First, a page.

Josephus believed the queen of Sheba was originally the queen of Egypt and Ethiopia. According to Jewish legends, she bought the first sample of balsam to Israel, which grew in the Holy Land back then.
Josephus mentioned that Cambyses conquered the capital of Aethiopia and changed its name from Seba (or Saba) to Meroe. Josephus also claimed that the Queen of Sheba (or Saba) was originally from this region. This seems logical, as the word “Saba” sounds similar to the title of the kings of the Aethiopians, “Sabaco.”
The Talmud, however, states that Sheba was not a woman but a kingdom that was acquired by Jerusalem, thus dismissing all myths about Sheba and Solomon
The Targum Sheni to Esther mentions a hoopoe (like the Islamic legend) which informed Solomon about the existence of the kingdom of Sheba that was ruled by a sun-worshipping queen.
A Yemenite manuscript named Midrash ha-Hefez contains 19 riddles, which are supposed to have been asked by the Queen of Sheba.
Some rabbis believed that Solomon had probably raped the Queen of Sheba, which had resulted in the birth of Nebuchadnezzar, who later demolished the Temple. Others believed that this sin (mentioned in I Kings 11:7) was only figurative and implied that he could not prevent his wives from indulging in idolatry.
The Kabbalah mentions her as a queen of the demons and often identifies her with Lilith. A Jewish (and Arab) legend states that Sheba was a “jinn” (half-human and half-demon).
In Ashkenazi folklore, she was likened to the Frau Venus of German mythology or the Helen of Troy. Ashkenazi legends also refer to the Queen of Sheba as a seductive dancer.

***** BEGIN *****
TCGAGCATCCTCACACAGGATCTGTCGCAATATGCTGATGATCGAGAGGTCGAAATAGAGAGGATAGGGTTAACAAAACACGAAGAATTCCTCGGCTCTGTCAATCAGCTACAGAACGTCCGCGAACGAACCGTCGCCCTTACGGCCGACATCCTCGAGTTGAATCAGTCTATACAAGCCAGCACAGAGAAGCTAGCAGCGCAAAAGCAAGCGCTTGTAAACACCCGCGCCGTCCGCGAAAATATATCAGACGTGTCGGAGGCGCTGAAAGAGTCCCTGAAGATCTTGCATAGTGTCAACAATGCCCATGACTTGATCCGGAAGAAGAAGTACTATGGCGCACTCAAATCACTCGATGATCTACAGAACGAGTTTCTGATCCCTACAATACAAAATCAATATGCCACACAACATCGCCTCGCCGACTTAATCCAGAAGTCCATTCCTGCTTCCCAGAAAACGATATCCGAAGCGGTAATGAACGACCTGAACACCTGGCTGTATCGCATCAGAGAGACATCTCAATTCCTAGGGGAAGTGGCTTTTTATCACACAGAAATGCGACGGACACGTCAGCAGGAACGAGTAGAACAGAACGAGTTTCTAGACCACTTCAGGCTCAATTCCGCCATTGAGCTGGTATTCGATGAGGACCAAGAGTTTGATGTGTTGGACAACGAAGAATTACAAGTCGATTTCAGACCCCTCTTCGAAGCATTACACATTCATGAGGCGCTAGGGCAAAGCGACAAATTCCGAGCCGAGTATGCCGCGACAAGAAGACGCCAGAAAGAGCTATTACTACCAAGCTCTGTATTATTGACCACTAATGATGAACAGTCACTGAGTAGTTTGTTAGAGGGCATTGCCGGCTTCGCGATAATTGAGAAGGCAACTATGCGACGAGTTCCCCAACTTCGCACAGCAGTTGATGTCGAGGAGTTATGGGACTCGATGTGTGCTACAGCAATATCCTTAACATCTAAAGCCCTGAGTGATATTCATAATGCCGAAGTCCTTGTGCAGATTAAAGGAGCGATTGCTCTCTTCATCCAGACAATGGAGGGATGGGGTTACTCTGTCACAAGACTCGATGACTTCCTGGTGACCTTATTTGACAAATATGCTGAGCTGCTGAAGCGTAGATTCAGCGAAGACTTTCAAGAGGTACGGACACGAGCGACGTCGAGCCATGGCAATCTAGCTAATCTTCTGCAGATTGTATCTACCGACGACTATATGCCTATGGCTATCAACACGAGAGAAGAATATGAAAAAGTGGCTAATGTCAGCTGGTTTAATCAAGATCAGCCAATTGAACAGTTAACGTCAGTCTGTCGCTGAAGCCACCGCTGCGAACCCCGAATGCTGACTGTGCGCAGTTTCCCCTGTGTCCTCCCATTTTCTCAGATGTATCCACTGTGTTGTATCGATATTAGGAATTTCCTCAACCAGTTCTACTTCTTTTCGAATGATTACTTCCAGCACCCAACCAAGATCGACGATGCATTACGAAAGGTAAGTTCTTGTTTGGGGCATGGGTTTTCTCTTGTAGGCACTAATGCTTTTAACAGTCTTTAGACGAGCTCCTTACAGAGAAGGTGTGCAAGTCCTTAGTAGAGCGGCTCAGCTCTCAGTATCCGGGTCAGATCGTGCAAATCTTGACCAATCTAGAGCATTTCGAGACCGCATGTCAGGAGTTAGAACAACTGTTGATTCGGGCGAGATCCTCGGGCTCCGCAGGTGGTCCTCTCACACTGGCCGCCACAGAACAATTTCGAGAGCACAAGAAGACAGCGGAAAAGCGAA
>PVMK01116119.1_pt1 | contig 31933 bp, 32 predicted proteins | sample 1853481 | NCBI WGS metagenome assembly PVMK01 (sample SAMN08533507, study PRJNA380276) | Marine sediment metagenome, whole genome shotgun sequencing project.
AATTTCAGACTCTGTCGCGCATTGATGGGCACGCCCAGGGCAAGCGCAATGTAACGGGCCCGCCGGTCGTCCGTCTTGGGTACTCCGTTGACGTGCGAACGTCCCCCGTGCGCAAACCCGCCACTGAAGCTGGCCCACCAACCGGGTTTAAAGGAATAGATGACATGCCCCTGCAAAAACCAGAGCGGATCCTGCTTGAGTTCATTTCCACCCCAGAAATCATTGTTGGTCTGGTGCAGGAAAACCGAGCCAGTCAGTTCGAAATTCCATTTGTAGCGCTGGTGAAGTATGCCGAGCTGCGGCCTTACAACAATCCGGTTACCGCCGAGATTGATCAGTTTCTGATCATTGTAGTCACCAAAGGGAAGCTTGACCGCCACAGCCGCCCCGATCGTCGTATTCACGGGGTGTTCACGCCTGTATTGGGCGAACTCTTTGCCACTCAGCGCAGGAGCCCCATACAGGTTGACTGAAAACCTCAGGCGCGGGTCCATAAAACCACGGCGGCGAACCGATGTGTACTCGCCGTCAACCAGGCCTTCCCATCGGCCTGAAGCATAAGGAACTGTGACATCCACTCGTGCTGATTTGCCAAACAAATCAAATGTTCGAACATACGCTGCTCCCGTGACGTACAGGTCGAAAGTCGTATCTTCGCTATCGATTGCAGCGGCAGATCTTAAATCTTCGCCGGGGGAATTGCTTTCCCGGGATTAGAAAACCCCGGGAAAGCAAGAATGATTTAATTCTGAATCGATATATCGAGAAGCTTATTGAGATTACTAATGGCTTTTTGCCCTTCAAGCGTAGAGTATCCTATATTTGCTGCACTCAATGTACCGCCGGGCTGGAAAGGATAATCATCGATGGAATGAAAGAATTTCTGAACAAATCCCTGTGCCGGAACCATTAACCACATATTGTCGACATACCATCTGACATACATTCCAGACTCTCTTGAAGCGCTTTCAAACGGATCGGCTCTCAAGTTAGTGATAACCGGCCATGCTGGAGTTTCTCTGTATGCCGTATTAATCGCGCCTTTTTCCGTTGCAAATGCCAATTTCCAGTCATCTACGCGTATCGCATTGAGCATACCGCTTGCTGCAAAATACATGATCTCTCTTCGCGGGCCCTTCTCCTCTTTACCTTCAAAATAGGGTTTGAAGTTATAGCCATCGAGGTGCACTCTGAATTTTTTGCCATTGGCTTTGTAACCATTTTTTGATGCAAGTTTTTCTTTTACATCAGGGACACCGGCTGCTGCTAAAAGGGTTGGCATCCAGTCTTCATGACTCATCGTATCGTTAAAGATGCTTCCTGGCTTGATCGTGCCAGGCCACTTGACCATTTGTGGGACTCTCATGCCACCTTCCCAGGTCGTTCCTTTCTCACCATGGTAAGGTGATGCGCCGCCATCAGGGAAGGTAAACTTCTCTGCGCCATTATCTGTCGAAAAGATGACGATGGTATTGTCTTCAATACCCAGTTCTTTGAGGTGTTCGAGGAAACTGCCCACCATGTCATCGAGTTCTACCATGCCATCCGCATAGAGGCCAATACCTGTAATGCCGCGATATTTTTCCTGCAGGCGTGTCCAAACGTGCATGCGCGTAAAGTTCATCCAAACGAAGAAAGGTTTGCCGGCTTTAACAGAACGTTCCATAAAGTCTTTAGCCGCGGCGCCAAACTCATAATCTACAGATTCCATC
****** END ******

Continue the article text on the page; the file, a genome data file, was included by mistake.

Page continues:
Persian legends (inspired by the Jewish tradition), too, mention the Queen of Sheba but refer to her as the daughter of a Chinese ruler and a peri.
A Coptic poem refers to queen Yesaba of Cush who asks Solomon riddles.
South Arabian inscriptions do not prove the existence of any woman ruler, but Assyrian inscriptions speak about the Arab queens of the north.
The Sabaic Awwām Temple, known as the Maḥram ("the Sanctuary of") Bilqīs, could not be tracked back to the Queen of Sheba. Another Sabean temple, known as the Barran Temple (the “Arash Bilqis” or the "Throne of Bilqis"), has been found near the Awwām Temple. However, there is no strong archaeological/historical evidence of the queen’s existence.
Solomon and Sheba only appear in medieval art since the 12th century. In Christian iconography, Solomon stands for Jesus, and Sheba symbolizes the Church.
Sculptures of the Queen of Sheba are etched on Gothic cathedrals of Chartres, Amiens, Rheims, and Wells.
The 12th-century cathedrals at Strasbourg, Rochester, Canterbury, and Chartres depict her tale in stained glass.
She also appears (as a black woman) at the Klosterneuburg Monastery and the King's College Chapel, Cambridge.
The Italian Renaissance period has a lot of depictions of Sheba. Her tale appears at the Florence Baptistery, in frescoes of Benozzo Gozzoli (at Campo Santo, Pisa), and in the Raphael Loggie (the Vatican). She appears in Venetian art by Tintoretto and Veronese.
Claude Lorrain painted The Embarkation of the Queen of Sheba in the 17th century (now housed in the National Gallery, London).
Piero della Francesca's frescoes on the Legend of the True Cross in Arezzo contain her story. She also appears in the Triptych of the Adoration of the Magi (1510) by Hieronymus Bosch.
References to Sheba and Solomon are found in Boccaccio's On Famous Women, O. Henry's The Gift of the Magi, The Book of the City of Ladies by Christine de Pizan, Christopher Marlowe's play Doctor Faustus (as Saba), and The Ring of Solomon.
Sheba has been portrayed by Gabrielle Robinne in La reine de Saba (1913), Betty Blythe in The Queen of Sheba (1921), Dorothy Page in King Solomon of Broadway (1935), and Gina Lollobrigida in Solomon and Sheba (1959).
On TV, she has been played by Halle Berry in Solomon & Sheba (1995) and by Vivica A. Fox in Solomon (1997).